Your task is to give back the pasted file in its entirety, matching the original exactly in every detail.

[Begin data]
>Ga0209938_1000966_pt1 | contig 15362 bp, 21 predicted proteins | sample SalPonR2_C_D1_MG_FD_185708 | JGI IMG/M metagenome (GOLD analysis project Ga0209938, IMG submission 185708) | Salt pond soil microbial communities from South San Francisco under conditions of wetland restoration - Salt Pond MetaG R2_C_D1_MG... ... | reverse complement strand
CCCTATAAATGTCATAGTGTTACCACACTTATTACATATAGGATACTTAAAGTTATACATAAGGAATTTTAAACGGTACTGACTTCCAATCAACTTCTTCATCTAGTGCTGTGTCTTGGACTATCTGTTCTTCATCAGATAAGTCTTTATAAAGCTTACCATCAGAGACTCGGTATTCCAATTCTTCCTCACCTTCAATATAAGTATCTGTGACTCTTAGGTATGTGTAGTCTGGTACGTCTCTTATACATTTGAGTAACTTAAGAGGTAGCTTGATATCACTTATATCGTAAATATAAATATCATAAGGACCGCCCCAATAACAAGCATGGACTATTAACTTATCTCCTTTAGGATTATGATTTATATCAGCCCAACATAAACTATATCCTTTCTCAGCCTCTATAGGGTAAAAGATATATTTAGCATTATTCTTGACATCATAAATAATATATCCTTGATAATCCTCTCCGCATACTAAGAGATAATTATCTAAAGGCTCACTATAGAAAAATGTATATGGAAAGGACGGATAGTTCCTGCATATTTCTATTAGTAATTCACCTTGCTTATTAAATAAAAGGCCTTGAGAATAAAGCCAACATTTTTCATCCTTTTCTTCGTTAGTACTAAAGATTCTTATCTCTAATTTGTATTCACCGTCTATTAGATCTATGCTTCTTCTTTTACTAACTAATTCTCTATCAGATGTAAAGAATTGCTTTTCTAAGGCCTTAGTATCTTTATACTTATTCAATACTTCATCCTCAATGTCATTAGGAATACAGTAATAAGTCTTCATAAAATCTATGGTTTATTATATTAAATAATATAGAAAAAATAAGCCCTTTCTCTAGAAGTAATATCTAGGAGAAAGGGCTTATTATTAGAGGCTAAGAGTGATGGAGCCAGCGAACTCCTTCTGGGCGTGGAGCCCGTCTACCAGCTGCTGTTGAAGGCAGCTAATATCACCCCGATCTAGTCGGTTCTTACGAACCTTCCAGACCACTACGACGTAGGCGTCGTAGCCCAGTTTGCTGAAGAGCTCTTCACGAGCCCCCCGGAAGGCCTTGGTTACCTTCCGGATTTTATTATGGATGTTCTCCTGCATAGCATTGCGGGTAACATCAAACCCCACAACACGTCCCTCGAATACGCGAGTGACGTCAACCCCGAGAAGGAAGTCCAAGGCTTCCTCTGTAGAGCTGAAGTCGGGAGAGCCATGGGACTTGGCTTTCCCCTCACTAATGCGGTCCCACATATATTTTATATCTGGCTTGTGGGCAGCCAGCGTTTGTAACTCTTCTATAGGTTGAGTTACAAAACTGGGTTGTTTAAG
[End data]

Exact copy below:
>Ga0209938_1000966_pt1 | contig 15362 bp, 21 predicted proteins | sample SalPonR2_C_D1_MG_FD_185708 | JGI IMG/M metagenome (GOLD analysis project Ga0209938, IMG submission 185708) | Salt pond soil microbial communities from South San Francisco under conditions of wetland restoration - Salt Pond MetaG R2_C_D1_MG... ... | reverse complement strand
CCCTATAAATGTCATAGTGTTACCACACTTATTACATATAGGATACTTAAAGTTATACATAAGGAATTTTAAACGGTACTGACTTCCAATCAACTTCTTCATCTAGTGCTGTGTCTTGGACTATCTGTTCTTCATCAGATAAGTCTTTATAAAGCTTACCATCAGAGACTCGGTATTCCAATTCTTCCTCACCTTCAATATAAGTATCTGTGACTCTTAGGTATGTGTAGTCTGGTACGTCTCTTATACATTTGAGTAACTTAAGAGGTAGCTTGATATCACTTATATCGTAAATATAAATATCATAAGGACCGCCCCAATAACAAGCATGGACTATTAACTTATCTCCTTTAGGATTATGATTTATATCAGCCCAACATAAACTATATCCTTTCTCAGCCTCTATAGGGTAAAAGATATATTTAGCATTATTCTTGACATCATAAATAATATATCCTTGATAATCCTCTCCGCATACTAAGAGATAATTATCTAAAGGCTCACTATAGAAAAATGTATATGGAAAGGACGGATAGTTCCTGCATATTTCTATTAGTAATTCACCTTGCTTATTAAATAAAAGGCCTTGAGAATAAAGCCAACATTTTTCATCCTTTTCTTCGTTAGTACTAAAGATTCTTATCTCTAATTTGTATTCACCGTCTATTAGATCTATGCTTCTTCTTTTACTAACTAATTCTCTATCAGATGTAAAGAATTGCTTTTCTAAGGCCTTAGTATCTTTATACTTATTCAATACTTCATCCTCAATGTCATTAGGAATACAGTAATAAGTCTTCATAAAATCTATGGTTTATTATATTAAATAATATAGAAAAAATAAGCCCTTTCTCTAGAAGTAATATCTAGGAGAAAGGGCTTATTATTAGAGGCTAAGAGTGATGGAGCCAGCGAACTCCTTCTGGGCGTGGAGCCCGTCTACCAGCTGCTGTTGAAGGCAGCTAATATCACCCCGATCTAGTCGGTTCTTACGAACCTTCCAGACCACTACGACGTAGGCGTCGTAGCCCAGTTTGCTGAAGAGCTCTTCACGAGCCCCCCGGAAGGCCTTGGTTACCTTCCGGATTTTATTATGGATGTTCTCCTGCATAGCATTGCGGGTAACATCAAACCCCACAACACGTCCCTCGAATACGCGAGTGACGTCAACCCCGAGAAGGAAGTCCAAGGCTTCCTCTGTAGAGCTGAAGTCGGGAGAGCCATGGGACTTGGCTTTCCCCTCACTAATGCGGTCCCACATATATTTTATATCTGGCTTGTGGGCAGCCAGCGTTTGTAACTCTTCTATAGGTTGAGTTACAAAACTGGGTTGTTTAAG